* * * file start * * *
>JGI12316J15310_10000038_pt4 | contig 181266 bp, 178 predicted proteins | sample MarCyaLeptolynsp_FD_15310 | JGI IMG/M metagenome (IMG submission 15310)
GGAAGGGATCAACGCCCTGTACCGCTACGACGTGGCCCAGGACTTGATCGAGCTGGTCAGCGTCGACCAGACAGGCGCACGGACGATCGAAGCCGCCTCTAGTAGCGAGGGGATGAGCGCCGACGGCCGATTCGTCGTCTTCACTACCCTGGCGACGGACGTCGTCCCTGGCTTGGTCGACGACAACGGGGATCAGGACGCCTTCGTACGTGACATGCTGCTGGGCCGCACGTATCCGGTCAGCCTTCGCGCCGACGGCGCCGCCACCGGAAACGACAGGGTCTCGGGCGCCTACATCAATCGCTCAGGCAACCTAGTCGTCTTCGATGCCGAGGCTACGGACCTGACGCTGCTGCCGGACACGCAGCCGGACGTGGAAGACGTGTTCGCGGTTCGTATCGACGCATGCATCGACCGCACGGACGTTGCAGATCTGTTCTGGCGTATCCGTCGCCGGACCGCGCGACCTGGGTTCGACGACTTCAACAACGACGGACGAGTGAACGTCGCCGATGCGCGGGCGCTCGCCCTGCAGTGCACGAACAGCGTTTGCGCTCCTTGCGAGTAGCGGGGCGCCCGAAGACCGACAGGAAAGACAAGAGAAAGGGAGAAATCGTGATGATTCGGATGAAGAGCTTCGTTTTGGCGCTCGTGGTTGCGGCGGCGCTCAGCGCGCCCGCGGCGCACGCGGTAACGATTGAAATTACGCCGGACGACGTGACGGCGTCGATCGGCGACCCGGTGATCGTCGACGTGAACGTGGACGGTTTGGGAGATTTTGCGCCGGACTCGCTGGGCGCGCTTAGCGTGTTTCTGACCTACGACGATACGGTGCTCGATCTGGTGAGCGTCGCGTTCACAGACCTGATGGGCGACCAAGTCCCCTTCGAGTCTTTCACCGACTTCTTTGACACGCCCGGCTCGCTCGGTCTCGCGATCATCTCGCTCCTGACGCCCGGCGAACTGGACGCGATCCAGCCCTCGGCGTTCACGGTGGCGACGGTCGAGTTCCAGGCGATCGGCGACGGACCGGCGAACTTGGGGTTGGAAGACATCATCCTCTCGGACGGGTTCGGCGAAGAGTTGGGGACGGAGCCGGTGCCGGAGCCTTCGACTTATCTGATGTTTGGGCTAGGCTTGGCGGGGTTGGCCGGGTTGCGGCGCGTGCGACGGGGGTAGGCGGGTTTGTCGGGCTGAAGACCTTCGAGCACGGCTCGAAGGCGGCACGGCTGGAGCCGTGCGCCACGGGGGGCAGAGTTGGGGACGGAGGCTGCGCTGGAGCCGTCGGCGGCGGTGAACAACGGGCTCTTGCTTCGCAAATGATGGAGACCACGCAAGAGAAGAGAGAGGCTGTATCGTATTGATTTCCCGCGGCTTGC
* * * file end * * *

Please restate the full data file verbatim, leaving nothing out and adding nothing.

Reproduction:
>JGI12316J15310_10000038_pt4 | contig 181266 bp, 178 predicted proteins | sample MarCyaLeptolynsp_FD_15310 | JGI IMG/M metagenome (IMG submission 15310)
GGAAGGGATCAACGCCCTGTACCGCTACGACGTGGCCCAGGACTTGATCGAGCTGGTCAGCGTCGACCAGACAGGCGCACGGACGATCGAAGCCGCCTCTAGTAGCGAGGGGATGAGCGCCGACGGCCGATTCGTCGTCTTCACTACCCTGGCGACGGACGTCGTCCCTGGCTTGGTCGACGACAACGGGGATCAGGACGCCTTCGTACGTGACATGCTGCTGGGCCGCACGTATCCGGTCAGCCTTCGCGCCGACGGCGCCGCCACCGGAAACGACAGGGTCTCGGGCGCCTACATCAATCGCTCAGGCAACCTAGTCGTCTTCGATGCCGAGGCTACGGACCTGACGCTGCTGCCGGACACGCAGCCGGACGTGGAAGACGTGTTCGCGGTTCGTATCGACGCATGCATCGACCGCACGGACGTTGCAGATCTGTTCTGGCGTATCCGTCGCCGGACCGCGCGACCTGGGTTCGACGACTTCAACAACGACGGACGAGTGAACGTCGCCGATGCGCGGGCGCTCGCCCTGCAGTGCACGAACAGCGTTTGCGCTCCTTGCGAGTAGCGGGGCGCCCGAAGACCGACAGGAAAGACAAGAGAAAGGGAGAAATCGTGATGATTCGGATGAAGAGCTTCGTTTTGGCGCTCGTGGTTGCGGCGGCGCTCAGCGCGCCCGCGGCGCACGCGGTAACGATTGAAATTACGCCGGACGACGTGACGGCGTCGATCGGCGACCCGGTGATCGTCGACGTGAACGTGGACGGTTTGGGAGATTTTGCGCCGGACTCGCTGGGCGCGCTTAGCGTGTTTCTGACCTACGACGATACGGTGCTCGATCTGGTGAGCGTCGCGTTCACAGACCTGATGGGCGACCAAGTCCCCTTCGAGTCTTTCACCGACTTCTTTGACACGCCCGGCTCGCTCGGTCTCGCGATCATCTCGCTCCTGACGCCCGGCGAACTGGACGCGATCCAGCCCTCGGCGTTCACGGTGGCGACGGTCGAGTTCCAGGCGATCGGCGACGGACCGGCGAACTTGGGGTTGGAAGACATCATCCTCTCGGACGGGTTCGGCGAAGAGTTGGGGACGGAGCCGGTGCCGGAGCCTTCGACTTATCTGATGTTTGGGCTAGGCTTGGCGGGGTTGGCCGGGTTGCGGCGCGTGCGACGGGGGTAGGCGGGTTTGTCGGGCTGAAGACCTTCGAGCACGGCTCGAAGGCGGCACGGCTGGAGCCGTGCGCCACGGGGGGCAGAGTTGGGGACGGAGGCTGCGCTGGAGCCGTCGGCGGCGGTGAACAACGGGCTCTTGCTTCGCAAATGATGGAGACCACGCAAGAGAAGAGAGAGGCTGTATCGTATTGATTTCCCGCGGCTTGC